Think of a students’ organisation in India and the first thing that comes to mind is aspiring ­politicians in kurtas, ­shouting slogans. But there is much more to it. Besides focusing on ­everyday issues like women’s safety, right to hostel accommodation, racial discrimination and good academic infrastructure, students’ unions work hard to campaign for national issues, too.
Saket Bahuguna, Delhi state secretary of the Akhil Bharatiya Vidyarthi Parishad (ABVP), which swept the Delhi University Students Union (DUSU) recently, says “We work on issues that directly affect the student community. For instance, for the last one-and-a-half years, we had been campaigning against the four year undergraduate programme, which was undemocratically and forcefully implemented in Delhi University. It was not in the interests of the student community and the education system of the country at large. We campaigned against it through numerous protests, marches and were successful in getting it rolled back when the new government came to power at the Centre. Just last week, after a series of protests by the ABVP, a right-wing all-India student organisation working in the field of education and the newly elected DUSU, the Delhi University administration was forced to reintroduce the provision of ‘re-evaluation’ of answer sheets, which was stopped three years ago.”
According to Sucheta De, national president of the All India Students’ Association (AISA), a radical left students’ organisation, when politics decides your future, decide what your politics should be. “Student welfare is intrinsically related to democratic space available for the students to develop their critical faculty and practice their constitutionally mandated right to express and associate,” she says.
Talking about AISA’s agenda, De says, “AISA has started its campaign of ‘Love Azaad’ against the ‘Lie of Love Jihad’ and organised conventions in different campuses across the country to assert every citizen’s right to love and choose partners, irrespective of caste and religious background. We are also running a campaign against attempts of saffronisation of education. The manner in which Dina Nath Batra’s book (alleged to have inaccuracies and communal bias) has been recommended in the reading list of Gujarat’s school syllabus and the appointment of the new chairperson of the Indian Council of Historical Research who legitimises ancient India’s caste system are some of the examples of saffronisation by the present government.”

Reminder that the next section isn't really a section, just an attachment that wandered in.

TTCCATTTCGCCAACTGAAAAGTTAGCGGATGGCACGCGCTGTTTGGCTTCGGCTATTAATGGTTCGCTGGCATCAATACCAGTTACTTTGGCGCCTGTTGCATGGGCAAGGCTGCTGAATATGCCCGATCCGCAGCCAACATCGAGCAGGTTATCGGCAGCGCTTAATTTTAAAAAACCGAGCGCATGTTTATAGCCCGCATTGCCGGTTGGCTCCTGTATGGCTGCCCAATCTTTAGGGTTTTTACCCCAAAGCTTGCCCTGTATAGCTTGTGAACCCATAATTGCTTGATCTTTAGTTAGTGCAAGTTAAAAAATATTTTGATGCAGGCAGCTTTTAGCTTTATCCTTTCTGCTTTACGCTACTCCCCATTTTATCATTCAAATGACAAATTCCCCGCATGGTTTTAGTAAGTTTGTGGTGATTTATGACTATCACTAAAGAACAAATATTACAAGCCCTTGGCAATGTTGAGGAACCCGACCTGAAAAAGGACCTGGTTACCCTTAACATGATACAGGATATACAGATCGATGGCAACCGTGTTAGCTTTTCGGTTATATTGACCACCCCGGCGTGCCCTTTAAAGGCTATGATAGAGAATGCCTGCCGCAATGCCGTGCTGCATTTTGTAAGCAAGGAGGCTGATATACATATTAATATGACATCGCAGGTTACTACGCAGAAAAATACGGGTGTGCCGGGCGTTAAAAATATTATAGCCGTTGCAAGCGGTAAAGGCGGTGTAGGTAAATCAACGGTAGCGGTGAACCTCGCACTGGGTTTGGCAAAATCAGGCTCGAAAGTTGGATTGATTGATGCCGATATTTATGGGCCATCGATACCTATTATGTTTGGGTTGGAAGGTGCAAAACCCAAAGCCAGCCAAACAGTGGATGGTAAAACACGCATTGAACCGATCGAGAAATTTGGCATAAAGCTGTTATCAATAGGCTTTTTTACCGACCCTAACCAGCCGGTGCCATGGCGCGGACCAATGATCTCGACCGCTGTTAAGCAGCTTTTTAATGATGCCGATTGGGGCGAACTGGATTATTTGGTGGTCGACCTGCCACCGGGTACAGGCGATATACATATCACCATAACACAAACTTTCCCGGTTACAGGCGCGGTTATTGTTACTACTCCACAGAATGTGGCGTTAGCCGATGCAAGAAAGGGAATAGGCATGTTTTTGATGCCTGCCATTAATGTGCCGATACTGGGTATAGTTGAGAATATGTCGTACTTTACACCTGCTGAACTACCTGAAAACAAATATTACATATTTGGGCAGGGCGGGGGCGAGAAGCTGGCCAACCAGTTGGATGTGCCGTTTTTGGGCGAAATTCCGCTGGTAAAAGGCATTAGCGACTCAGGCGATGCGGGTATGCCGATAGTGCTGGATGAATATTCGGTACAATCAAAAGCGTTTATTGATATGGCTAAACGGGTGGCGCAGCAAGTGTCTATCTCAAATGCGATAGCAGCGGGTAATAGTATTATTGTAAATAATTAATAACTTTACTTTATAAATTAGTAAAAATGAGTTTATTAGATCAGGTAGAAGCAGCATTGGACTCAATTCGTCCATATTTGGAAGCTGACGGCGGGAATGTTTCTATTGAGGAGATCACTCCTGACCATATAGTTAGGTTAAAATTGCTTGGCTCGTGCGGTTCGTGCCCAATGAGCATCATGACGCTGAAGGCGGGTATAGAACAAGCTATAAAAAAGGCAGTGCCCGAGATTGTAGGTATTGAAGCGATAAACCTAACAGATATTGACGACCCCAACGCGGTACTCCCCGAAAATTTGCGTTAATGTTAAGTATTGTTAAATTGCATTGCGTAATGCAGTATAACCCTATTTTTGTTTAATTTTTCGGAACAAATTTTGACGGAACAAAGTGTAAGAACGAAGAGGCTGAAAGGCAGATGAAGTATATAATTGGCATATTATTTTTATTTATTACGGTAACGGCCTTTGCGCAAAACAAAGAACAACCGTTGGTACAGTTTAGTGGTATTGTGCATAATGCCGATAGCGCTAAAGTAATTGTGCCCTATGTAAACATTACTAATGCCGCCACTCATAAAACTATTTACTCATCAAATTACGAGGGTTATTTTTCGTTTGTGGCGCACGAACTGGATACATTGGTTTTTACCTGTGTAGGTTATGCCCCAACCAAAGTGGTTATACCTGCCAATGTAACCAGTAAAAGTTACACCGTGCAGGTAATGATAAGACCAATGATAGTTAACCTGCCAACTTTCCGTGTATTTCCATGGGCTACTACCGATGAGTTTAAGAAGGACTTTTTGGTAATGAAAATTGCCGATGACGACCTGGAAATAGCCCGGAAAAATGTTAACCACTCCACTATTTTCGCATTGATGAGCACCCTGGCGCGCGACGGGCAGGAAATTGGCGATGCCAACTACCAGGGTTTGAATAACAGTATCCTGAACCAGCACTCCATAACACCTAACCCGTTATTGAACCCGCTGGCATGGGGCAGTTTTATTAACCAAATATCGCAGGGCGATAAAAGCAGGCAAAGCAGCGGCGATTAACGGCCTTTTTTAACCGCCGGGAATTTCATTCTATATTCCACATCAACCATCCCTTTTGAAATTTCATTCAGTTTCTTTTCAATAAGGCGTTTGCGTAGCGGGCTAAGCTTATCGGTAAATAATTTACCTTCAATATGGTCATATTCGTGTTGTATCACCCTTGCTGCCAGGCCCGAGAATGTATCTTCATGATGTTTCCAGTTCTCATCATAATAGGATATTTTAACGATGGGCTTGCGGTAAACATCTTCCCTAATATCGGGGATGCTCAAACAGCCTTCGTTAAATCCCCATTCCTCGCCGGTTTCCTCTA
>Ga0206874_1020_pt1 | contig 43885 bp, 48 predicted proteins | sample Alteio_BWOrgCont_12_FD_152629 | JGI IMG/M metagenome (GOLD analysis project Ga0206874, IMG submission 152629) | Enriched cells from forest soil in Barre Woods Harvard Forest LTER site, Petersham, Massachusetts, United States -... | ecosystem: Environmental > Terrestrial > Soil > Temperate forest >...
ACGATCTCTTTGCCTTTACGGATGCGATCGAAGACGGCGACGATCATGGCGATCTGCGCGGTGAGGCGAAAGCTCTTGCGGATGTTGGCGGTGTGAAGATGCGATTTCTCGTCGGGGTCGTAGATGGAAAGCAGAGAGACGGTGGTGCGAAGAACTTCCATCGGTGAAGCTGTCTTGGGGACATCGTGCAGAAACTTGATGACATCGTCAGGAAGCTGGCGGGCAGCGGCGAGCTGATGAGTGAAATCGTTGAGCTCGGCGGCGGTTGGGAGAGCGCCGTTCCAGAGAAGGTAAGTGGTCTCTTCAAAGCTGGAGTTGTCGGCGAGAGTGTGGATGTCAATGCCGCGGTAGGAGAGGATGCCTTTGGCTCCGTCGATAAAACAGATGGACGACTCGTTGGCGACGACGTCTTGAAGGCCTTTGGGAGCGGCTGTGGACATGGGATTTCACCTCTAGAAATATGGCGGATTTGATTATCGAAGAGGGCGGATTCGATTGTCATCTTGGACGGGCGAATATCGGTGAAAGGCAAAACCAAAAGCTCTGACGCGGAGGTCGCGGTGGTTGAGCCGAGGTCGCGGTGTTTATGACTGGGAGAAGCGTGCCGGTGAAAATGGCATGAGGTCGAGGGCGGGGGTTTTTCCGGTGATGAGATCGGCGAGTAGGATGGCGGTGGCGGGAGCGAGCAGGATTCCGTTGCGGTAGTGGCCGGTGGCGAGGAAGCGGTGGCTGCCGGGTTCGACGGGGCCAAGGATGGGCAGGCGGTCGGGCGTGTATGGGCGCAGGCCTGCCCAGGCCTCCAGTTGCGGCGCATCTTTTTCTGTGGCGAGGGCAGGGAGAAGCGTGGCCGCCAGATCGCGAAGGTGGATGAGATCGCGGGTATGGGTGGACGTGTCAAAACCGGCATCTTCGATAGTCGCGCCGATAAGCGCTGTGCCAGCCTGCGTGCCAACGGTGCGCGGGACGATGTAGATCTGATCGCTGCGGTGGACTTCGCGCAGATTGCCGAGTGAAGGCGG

According to Roji M John, national president, National Students’ Union of India (NSUI), India’s education system focuses on degrees instead of developing a student’s personality to his/her full potential. “The current assessment mechanism destroys students’ creativity and depends only on rote learning. The current module of education delivery is very infrastructure-intensive. We need to bring education out of the boundaries of classrooms. Physical classrooms should be supplemented by virtual. We need to develop IT for education using internet and mobile technology at scale such as Massive Open Online Courses,” he says.
Being a student leader is no child’s play. “My day consists of long meetings and never-ending phone calls. As the president of a national organisation, travelling becomes a part of life. Today I am in one city with no idea where I would be tomorrow,” says John.
Without daily interactive leadership, very little gets accomplished. “I make sure I visit at least one college every day, address classes and meet as many students as possible to know their opinion and tell them about our future strategy,”says Bahuguna.